Illinois’ Largest Foreign Trading Partners Weigh In On State’s Attractiveness For Investment

Illinois blog readers might be interested in the following, which appeared on the State of Illinois home page earlier this week:

In order to obtain an independent assessment of Illinois’ competitiveness, the Governor’s office asked the state’s largest foreign trading partners to share their confidential views on Illinois’ attractiveness for investment from their countries

(Editor’s note: Bold added for emphasis)

The survey focused on ten nations, and the findings were posted on the state’s website along with this accompanying memo:

From: John DeBlasio, Director for International Trade and Investment
To: Interested Parties
Date: May 4, 2015
Subj: Key Reforms Needed to Strengthen Foreign Direct Investment in Illinois

In order to obtain an independent assessment of Illinois’ competitiveness, the Governor’s office asked the state’s largest foreign trading partners to share their confidential views on Illinois’ attractiveness for investment from their countries.

Collectively, these nations have invested tens of billions of dollars in factories, warehouses, office buildings, and transportation facilities across America, and employ hundreds of thousands of American workers. They are in a unique position to compare the relative strengths and weaknesses of individual states with which Illinois must compete. Every year they make important decisions on where to locate major new facilities and high-paying jobs. Their comments taken together create a policy roadmap of strategic recommendations that we can use to drive powerful new economic growth and job creation in our state.

Attached are the letters, memos, and priorities the Governor’s Office has received, with names, locations, and specific stories redacted to protect the confidentiality of individual countries. The letters deserve to be reviewed in detail, but some of their key comments are highlighted below:

“Top Concern: tax issues-too high, property & corporate, worries about further increases due to financial condition of the state”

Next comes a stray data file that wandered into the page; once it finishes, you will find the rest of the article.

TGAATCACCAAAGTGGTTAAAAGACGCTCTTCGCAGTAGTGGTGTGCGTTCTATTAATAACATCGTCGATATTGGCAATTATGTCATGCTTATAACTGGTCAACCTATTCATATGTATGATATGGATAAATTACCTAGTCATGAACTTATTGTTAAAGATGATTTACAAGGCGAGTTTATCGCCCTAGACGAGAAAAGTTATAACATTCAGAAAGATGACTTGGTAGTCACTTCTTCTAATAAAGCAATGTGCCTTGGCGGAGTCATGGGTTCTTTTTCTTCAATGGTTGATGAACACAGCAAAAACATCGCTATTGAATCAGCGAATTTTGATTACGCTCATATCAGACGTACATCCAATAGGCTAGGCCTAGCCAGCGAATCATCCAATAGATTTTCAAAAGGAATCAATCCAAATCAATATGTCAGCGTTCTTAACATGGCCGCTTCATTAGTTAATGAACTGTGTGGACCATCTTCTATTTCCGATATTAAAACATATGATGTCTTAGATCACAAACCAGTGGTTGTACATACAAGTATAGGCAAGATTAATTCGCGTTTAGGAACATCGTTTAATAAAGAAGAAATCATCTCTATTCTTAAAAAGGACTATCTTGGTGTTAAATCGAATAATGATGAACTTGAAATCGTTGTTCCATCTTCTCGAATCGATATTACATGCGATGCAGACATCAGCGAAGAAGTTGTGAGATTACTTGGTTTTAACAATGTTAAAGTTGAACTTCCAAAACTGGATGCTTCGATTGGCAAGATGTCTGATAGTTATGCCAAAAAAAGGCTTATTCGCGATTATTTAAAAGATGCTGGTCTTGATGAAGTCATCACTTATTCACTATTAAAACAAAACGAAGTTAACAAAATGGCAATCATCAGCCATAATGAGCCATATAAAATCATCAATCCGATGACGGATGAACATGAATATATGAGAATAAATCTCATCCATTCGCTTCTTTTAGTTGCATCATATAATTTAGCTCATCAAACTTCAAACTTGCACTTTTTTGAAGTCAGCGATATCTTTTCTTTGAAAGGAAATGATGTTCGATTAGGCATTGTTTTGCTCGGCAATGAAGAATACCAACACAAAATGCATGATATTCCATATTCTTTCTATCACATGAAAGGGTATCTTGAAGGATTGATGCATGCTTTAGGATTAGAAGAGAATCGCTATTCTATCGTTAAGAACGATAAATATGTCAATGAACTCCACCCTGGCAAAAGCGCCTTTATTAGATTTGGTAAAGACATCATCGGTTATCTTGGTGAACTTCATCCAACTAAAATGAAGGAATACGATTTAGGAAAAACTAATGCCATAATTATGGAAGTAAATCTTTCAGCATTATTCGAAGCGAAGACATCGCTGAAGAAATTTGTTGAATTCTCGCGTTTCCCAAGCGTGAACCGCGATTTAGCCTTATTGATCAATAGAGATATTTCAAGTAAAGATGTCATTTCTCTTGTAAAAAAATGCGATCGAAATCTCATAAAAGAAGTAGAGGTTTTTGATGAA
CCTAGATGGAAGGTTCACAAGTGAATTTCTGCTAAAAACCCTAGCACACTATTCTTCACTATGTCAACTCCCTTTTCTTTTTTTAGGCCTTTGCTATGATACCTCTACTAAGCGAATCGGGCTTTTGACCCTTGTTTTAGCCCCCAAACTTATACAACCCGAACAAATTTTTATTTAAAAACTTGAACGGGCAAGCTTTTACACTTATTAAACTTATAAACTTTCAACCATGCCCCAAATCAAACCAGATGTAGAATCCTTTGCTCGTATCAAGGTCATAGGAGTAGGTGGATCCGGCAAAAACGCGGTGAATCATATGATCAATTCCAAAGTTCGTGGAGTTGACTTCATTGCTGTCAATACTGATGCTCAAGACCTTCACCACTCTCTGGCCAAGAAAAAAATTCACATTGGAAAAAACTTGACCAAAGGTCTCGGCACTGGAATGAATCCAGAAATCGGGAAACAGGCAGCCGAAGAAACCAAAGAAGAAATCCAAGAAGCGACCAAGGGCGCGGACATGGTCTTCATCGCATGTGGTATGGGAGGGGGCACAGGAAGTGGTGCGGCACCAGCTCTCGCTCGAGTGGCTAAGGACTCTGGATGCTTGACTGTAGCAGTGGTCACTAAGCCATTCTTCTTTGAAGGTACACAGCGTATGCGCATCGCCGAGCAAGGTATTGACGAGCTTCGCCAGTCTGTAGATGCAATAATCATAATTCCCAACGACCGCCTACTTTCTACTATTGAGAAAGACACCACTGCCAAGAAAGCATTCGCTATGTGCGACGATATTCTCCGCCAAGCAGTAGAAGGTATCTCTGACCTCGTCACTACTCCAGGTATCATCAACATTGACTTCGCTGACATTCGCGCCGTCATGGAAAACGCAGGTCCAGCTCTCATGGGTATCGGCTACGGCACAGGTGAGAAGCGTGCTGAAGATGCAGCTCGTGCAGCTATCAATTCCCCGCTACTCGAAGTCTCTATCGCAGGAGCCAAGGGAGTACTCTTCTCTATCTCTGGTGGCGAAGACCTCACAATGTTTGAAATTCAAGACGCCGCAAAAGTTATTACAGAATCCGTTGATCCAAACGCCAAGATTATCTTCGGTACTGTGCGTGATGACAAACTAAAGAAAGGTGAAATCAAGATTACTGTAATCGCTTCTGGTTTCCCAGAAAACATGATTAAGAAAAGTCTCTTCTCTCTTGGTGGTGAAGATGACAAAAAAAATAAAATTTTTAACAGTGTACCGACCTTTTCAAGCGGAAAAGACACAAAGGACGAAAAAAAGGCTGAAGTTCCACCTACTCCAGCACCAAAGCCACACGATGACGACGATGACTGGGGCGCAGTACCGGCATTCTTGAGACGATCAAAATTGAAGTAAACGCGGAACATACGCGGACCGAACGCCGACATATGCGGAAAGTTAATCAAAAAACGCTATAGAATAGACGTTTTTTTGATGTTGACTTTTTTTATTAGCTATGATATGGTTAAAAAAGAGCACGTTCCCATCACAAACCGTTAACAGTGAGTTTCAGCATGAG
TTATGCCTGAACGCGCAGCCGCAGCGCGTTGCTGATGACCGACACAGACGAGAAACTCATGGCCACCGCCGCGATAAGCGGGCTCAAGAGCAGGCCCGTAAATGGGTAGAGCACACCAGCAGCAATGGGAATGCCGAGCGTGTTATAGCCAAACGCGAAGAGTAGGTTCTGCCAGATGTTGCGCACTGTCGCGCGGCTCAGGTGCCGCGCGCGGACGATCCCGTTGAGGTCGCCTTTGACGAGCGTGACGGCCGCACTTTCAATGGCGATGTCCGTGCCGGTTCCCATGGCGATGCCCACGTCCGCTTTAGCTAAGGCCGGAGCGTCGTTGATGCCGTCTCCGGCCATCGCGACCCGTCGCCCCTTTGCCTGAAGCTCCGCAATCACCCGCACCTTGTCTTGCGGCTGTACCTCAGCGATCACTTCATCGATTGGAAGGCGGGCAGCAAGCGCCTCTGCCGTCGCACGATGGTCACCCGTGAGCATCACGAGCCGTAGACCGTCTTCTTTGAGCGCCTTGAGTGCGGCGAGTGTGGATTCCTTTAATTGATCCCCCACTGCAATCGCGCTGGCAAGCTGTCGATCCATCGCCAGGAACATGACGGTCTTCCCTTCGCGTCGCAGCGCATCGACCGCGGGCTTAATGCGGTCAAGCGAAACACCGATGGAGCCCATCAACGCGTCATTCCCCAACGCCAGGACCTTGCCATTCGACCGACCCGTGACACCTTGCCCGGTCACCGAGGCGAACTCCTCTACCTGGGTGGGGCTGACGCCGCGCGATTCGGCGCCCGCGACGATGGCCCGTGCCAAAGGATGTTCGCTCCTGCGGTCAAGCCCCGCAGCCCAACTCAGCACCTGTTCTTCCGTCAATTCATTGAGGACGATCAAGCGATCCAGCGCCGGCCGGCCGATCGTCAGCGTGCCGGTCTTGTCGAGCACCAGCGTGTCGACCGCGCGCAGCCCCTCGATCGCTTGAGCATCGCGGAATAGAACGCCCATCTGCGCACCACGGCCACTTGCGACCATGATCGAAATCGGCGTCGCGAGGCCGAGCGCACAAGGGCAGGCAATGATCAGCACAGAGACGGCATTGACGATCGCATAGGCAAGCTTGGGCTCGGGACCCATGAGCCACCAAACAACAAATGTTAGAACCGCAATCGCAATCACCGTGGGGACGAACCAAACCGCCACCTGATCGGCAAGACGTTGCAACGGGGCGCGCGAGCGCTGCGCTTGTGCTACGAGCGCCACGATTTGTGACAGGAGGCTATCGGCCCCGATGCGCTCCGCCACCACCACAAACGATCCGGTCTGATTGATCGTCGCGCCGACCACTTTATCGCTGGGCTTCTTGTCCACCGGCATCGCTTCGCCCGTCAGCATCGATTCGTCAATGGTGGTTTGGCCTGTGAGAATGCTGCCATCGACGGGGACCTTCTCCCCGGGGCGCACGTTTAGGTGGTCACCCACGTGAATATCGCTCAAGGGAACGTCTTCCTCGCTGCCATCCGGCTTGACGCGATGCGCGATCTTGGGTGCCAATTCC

• “There are large (and growing) perceptions that infrastructure improvements are not keeping up”
• “Foreign firms place a premium on opportunities to “cluster” – to work with concentrations of talent in their sector”
• “The plethora of universities, research institutions & accelerators headquartered in the region constitute a significant positive – firms and entrepreneurs are drawn here by the world-class innovation taking place”
• “Chicago is attractive to college students – which therefore enhances the quality of the workforce pool”
• “Vast difference in perception between Chicago and downstate Illinois. While the former has plenty of positives, the latter is not seen to be competitive with Indiana, Wisconsin, etc.”
• “Costs in particular linked to Unions are high. It’s a problem, especially with Wisconsin and Indiana as neighbors – if there is a legal dispute with workers….Cook County is known for being anti-boss or pro-employee”
• “Right to Work is being used by other states to position them favorably compared to Illinois. This is similar to other labor market regulations and workers compensation, unemployment insurance levels, etc. that put Illinois at a disadvantage compared with other states”
• “The manufacturing workforce is aging and vocational training for the next generation of skilled employees is lacking”
• “Chicago is one of the most expensive trade show locations in the world. Being an expensive/bureaucratic trade show location often carries over to the state being perceived as a high cost/bureaucratic location for investing”
• “Illinois overseas offices are primarily focused on exports not investment attraction, which is two very different tasks”
• “Many states have modernized their structure by founding Economic Development Corporations tasked specifically with pursuing investors”

(Editor’s note: Bold added for emphasis)

Sifting through the trading partners’ letters and memos which contained remarks on foreign investment in Illinois, this one from so-called “Nation #3” stood out:

Even (redacted) companies have a high degree of ignorance about Chicago and the region and rarely see beyond Capone and Jordan

High crime rates- hugely amplified internationally. Chicago is seen as the crime capital of the USA

(Editor’s note: Bold added for emphasis)

“Crime capital of the USA” I get. Jordan too. But Capone? Really?


“F**k that, I’m going to Vegas!”
Scene From Chicago Overcoat (2009)
(Warning: Language, violence, “Chicago Typewriter” in all its glory)
YouTube Video

You can read more on that survey from Governor Rauner’s office here (.pdf format) on the State of Illinois website.

Christopher E. Hill
Survival And Prosperity (www.survivalandprosperity.com)

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Survival And Prosperity
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